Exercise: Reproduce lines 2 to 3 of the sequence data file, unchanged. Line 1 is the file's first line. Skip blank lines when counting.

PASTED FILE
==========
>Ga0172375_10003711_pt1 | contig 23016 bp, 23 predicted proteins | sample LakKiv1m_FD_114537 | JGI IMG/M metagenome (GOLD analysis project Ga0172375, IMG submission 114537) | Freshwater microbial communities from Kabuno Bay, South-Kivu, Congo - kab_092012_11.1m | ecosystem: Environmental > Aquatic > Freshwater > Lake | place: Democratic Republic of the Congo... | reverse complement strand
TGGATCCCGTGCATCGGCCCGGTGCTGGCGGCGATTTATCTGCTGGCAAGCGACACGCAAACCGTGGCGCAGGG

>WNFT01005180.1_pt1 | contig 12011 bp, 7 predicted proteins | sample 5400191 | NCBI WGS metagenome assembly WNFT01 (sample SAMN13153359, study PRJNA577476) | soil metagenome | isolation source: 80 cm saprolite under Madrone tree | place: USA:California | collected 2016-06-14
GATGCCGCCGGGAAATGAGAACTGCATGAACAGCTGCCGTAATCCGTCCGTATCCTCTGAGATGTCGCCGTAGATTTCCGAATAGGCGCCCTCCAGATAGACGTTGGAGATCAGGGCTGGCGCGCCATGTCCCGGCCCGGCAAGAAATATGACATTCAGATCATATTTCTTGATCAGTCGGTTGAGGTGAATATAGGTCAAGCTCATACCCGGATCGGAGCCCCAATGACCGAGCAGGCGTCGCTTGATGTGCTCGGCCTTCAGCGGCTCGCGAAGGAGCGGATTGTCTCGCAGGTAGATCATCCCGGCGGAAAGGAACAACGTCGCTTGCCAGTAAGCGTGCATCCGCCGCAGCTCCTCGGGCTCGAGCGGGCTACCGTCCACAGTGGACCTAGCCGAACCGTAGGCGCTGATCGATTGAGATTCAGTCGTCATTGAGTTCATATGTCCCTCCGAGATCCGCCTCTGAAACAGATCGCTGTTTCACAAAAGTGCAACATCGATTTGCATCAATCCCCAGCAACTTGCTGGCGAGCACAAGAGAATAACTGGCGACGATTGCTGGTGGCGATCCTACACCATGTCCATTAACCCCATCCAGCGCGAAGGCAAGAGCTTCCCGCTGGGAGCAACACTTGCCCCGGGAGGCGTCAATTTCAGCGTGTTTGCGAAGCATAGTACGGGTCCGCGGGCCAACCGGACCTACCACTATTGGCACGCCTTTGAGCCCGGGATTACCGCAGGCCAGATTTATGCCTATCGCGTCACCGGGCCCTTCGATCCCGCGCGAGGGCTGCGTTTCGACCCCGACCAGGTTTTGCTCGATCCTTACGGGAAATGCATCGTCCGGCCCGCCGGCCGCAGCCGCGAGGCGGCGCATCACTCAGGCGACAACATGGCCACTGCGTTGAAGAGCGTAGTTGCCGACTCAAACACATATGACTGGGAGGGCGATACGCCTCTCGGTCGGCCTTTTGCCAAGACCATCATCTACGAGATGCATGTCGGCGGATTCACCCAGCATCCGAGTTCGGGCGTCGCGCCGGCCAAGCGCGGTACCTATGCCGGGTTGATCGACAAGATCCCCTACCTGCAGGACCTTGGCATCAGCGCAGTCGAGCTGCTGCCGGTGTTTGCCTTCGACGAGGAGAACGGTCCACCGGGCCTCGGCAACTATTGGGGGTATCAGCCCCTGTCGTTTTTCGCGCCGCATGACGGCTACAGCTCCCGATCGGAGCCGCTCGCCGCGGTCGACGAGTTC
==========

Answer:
TGGATCCCGTGCATCGGCCCGGTGCTGGCGGCGATTTATCTGCTGGCAAGCGACACGCAAACCGTGGCGCAGGG

>WNFT01005180.1_pt1 | contig 12011 bp, 7 predicted proteins | sample 5400191 | NCBI WGS metagenome assembly WNFT01 (sample SAMN13153359, study PRJNA577476) | soil metagenome | isolation source: 80 cm saprolite under Madrone tree | place: USA:California | collected 2016-06-14